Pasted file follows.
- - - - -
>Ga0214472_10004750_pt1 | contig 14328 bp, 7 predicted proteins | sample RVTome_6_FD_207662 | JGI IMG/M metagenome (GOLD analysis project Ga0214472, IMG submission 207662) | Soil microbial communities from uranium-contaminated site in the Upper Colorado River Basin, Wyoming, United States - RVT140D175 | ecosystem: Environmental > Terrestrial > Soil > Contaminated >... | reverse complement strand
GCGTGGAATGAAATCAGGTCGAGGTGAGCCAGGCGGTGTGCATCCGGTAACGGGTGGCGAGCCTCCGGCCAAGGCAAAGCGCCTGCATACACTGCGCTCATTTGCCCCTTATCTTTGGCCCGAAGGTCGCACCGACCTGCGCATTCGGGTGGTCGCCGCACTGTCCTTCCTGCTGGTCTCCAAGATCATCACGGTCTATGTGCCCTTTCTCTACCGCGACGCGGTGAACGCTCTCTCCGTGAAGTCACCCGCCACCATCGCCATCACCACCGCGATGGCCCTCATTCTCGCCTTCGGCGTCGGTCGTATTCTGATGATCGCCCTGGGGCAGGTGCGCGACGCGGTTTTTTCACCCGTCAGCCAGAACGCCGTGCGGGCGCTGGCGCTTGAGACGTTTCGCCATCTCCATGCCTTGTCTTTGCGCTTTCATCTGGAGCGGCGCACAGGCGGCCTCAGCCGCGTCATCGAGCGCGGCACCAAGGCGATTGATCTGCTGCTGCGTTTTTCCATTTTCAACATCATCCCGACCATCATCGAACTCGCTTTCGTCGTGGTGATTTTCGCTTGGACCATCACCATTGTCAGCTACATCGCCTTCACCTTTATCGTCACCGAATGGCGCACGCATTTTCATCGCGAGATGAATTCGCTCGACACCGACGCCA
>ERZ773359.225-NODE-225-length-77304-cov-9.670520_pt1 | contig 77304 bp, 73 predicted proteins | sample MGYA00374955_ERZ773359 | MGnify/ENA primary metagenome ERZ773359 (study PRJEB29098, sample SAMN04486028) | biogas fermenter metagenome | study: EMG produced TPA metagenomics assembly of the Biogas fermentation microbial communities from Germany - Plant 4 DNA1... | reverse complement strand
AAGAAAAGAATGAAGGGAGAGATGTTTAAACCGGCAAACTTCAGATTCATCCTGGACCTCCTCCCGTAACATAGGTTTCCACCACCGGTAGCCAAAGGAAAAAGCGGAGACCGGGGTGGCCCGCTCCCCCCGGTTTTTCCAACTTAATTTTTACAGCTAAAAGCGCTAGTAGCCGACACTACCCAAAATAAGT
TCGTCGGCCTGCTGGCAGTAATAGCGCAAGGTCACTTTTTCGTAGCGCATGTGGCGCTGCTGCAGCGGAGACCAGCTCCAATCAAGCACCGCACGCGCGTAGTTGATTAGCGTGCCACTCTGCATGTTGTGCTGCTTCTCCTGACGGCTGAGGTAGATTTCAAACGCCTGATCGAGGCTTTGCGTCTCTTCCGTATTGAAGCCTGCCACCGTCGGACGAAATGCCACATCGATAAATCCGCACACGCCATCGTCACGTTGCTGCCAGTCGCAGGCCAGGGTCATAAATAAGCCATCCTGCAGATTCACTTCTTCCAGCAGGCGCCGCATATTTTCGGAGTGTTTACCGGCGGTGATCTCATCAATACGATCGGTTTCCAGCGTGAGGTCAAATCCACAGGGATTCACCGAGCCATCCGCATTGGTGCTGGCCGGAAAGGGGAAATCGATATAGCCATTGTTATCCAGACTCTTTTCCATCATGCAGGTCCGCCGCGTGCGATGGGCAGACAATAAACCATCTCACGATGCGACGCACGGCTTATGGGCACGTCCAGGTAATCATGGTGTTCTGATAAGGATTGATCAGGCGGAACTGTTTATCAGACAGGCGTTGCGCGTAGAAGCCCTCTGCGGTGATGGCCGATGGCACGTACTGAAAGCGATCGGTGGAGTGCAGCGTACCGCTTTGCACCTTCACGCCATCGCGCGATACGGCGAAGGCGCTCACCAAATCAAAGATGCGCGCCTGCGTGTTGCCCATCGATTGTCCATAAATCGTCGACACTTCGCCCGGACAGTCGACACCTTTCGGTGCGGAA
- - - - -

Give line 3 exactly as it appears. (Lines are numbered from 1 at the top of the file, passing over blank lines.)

>ERZ773359.225-NODE-225-length-77304-cov-9.670520_pt1 | contig 77304 bp, 73 predicted proteins | sample MGYA00374955_ERZ773359 | MGnify/ENA primary metagenome ERZ773359 (study PRJEB29098, sample SAMN04486028) | biogas fermenter metagenome | study: EMG produced TPA metagenomics assembly of the Biogas fermentation microbial communities from Germany - Plant 4 DNA1... | reverse complement strand